-E52b-3 21000-7 Simplified, special manual tuning, unified scale.
-E52a-2 21000-8 Simplified, motorized tuning, unified scale. Produced after September 1944. Additional switch for C290
-E52b-4 21000-9 Simplified, manual tuning, unified scale,steel capacitors. Different diversity connector
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Steel Capacitor found on flea market

Remarks:                    Ln =  Luftnachrichtentruppe (RLMs ”catalogue number”)
                                  21000        =  receiver number, E52 x-n resp n  =  model

The a-2 has been the latest. version introduced. This version was introduced in September 1944. The production of this version seems to be due to the request to make quick changes of frequency (frequency hopping)
The latest versions produced: a-2, b-3 and b-4 contain further elements of simplification due to the increasing production difficulties such as coils dl second RF stage are unshielded. The identifications b-3 b-4 are found only in the technical RLM but have never been shown on the nameplate of the receiver. The probable reason is to hide the simplifications introduced.
Identification Plate
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Identification plate

The identification plate contains the followings information :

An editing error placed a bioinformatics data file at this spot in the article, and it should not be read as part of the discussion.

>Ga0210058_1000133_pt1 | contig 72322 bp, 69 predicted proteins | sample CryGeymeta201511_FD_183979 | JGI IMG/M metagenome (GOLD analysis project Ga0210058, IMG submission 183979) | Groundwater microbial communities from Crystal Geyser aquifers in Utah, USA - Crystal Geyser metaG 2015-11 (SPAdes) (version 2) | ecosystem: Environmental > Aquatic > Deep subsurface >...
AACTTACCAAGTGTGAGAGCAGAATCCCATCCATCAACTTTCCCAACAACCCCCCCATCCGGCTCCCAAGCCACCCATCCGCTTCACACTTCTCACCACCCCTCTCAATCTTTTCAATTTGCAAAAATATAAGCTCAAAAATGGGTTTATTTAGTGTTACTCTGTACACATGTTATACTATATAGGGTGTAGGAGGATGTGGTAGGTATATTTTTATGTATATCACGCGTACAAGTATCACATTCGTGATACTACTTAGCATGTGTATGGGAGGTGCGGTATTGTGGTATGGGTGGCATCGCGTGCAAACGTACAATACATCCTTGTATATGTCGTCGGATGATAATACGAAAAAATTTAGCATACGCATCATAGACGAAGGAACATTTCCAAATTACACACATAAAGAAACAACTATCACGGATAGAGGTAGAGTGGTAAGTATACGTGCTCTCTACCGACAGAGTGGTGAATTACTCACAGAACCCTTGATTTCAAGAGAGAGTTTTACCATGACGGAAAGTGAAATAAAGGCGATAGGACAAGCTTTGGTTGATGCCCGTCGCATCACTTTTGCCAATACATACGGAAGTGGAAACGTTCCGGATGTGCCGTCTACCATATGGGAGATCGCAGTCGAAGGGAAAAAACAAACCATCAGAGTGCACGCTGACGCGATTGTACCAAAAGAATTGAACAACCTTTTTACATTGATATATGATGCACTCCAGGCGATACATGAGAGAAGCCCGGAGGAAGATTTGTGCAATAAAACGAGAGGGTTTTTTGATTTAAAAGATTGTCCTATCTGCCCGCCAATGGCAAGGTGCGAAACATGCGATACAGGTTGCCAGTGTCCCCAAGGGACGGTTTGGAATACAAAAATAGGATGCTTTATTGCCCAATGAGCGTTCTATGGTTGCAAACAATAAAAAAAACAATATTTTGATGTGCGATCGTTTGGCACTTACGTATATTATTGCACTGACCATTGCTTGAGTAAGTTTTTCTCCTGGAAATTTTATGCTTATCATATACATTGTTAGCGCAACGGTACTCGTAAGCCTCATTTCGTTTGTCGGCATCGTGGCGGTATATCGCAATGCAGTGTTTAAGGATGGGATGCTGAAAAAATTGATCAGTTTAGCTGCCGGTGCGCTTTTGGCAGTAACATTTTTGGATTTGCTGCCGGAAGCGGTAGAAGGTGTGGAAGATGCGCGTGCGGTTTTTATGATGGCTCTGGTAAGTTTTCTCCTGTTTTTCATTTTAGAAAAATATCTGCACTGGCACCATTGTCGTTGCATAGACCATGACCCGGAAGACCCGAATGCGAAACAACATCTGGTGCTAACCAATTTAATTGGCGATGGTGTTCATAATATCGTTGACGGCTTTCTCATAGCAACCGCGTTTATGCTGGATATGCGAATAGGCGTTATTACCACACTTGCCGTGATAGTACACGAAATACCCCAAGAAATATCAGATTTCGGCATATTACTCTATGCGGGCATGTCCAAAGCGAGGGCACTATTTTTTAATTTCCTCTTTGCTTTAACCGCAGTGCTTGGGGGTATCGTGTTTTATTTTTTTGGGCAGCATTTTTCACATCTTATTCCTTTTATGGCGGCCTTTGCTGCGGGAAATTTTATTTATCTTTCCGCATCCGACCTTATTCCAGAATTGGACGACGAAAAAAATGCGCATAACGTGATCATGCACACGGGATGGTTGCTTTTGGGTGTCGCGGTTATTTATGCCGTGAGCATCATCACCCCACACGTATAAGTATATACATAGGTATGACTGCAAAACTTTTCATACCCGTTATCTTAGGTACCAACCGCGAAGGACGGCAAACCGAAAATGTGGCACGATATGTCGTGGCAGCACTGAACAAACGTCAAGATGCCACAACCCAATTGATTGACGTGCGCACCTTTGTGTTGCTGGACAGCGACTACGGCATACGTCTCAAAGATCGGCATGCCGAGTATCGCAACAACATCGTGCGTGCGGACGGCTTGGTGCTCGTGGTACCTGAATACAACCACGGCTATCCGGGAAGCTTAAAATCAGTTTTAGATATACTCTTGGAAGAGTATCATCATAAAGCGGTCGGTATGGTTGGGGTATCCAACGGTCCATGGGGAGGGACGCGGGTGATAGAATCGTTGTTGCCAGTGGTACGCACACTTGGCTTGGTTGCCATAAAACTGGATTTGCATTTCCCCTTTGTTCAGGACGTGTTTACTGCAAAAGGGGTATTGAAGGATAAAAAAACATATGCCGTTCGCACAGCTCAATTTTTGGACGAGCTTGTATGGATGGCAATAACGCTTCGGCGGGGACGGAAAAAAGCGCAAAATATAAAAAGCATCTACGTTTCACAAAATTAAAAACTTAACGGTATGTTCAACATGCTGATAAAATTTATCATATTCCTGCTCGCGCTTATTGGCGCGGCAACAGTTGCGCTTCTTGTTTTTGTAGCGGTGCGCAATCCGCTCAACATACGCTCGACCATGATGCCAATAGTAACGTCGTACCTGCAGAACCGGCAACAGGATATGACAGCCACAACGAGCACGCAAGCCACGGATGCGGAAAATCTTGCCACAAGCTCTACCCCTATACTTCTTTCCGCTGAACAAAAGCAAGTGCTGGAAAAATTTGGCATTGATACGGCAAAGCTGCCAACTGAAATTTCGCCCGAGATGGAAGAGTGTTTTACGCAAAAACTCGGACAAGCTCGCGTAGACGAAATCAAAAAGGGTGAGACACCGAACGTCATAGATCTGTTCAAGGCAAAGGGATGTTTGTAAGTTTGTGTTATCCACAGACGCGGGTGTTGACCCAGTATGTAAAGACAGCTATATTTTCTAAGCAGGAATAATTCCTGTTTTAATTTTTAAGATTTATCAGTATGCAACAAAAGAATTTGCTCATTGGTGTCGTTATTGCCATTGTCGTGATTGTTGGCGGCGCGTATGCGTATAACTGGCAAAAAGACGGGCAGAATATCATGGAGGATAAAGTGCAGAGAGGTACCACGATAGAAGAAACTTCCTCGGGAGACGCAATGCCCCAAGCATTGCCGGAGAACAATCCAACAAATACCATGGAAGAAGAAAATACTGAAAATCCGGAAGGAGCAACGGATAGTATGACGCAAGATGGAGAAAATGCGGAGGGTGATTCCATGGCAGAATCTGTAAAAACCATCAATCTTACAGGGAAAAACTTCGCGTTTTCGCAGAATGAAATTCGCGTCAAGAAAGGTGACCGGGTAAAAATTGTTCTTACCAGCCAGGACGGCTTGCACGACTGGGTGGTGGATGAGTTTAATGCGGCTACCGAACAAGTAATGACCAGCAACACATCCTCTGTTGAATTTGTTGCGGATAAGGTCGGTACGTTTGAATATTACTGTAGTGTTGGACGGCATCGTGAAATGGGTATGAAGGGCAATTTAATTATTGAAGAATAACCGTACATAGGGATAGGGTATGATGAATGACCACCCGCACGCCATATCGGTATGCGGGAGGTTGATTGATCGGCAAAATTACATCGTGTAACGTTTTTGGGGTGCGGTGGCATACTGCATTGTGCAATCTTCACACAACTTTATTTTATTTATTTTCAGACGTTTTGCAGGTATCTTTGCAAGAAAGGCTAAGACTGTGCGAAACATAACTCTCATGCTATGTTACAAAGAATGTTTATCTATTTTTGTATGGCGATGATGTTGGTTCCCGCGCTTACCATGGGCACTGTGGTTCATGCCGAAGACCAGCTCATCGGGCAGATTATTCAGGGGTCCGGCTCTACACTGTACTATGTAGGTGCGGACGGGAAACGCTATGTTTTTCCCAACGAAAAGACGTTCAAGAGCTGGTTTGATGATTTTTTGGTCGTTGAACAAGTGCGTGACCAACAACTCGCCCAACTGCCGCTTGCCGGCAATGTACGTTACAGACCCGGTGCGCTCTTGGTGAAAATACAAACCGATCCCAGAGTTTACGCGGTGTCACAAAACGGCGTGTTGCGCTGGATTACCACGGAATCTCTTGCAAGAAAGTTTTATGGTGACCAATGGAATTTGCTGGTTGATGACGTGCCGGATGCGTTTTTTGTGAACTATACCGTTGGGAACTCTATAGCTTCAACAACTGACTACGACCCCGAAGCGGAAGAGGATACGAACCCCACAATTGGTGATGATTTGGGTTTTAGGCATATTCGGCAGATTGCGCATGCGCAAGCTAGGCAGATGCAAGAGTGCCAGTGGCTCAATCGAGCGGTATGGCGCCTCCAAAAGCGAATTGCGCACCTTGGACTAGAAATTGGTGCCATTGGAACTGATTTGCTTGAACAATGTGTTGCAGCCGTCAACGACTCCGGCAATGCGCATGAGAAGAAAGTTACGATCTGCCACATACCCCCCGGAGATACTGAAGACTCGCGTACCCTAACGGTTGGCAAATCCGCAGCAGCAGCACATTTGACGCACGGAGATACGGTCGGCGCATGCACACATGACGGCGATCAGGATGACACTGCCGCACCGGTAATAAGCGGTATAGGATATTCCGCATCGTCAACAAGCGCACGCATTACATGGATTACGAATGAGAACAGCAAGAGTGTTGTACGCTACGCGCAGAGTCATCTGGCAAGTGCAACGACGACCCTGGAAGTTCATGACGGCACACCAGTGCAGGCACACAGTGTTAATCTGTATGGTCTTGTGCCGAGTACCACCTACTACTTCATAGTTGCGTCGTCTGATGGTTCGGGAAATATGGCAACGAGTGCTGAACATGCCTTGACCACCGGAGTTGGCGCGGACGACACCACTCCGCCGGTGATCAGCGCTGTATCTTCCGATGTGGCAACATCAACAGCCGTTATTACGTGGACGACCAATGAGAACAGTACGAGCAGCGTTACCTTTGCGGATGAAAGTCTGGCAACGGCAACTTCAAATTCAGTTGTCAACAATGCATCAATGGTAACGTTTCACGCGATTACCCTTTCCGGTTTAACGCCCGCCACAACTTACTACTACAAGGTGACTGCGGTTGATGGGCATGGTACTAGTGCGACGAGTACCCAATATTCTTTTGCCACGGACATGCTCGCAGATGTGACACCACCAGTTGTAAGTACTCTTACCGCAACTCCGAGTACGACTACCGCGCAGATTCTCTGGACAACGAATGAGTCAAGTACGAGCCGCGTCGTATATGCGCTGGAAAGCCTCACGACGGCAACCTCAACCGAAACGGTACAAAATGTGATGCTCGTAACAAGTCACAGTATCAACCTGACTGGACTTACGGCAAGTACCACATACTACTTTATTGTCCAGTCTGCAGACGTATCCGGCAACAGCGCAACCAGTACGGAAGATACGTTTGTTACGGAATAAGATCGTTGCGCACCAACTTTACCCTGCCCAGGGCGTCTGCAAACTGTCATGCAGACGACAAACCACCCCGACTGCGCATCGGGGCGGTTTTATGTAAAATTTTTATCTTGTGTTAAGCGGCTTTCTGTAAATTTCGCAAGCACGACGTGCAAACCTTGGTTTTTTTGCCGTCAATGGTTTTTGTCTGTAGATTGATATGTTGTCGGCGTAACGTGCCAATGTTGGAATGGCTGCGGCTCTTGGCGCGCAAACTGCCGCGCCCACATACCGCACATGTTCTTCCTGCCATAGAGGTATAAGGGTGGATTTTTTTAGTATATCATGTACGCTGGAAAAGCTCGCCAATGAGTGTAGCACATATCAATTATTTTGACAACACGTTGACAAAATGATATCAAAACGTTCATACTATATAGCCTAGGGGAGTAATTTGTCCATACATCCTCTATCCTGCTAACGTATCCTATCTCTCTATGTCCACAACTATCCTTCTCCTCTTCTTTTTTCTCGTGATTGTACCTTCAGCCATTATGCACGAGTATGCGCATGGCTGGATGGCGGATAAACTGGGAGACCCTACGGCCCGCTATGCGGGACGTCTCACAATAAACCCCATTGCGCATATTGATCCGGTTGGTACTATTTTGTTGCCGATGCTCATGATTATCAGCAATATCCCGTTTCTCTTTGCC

• version (a, a-1, b-1, etc..)
  • Gerat Nr : Equipment number
  • Werk Nr. :Serial number
  • Anforderz. :Ln number
Equipment number begins with 124, followed by the number 420, which characterizes the E 52, and a letter such as "A", which refers to the basic version for example E52a or "B" stands for execution. B ", the non-motorized
Serial number is also printed generally on the internal right side of the left tube compartment door.
The first three digits are referred the production block. The units produced for each block are significantly less than 1000
435 : a version (“Grundversion”) and some a-1 version
436 : a-1 with improvements introduced on ‘b’ versions
462 : b-1
463: b-1 e b-2
464 : b-2
467 : b-1
258: a-1 and b1
65 : b3 (Ln 21000-7)

It is possible that in autumn 1944, some batches have, instead of a plate with a stamp that with the age has disappeared.
The Ln number is the General Catalog Number Rl.M. For the E52 receiver is LN-21000 Koln-X where X varies in function of he number of variants introduced (see table above).
Motorized Tuning Versions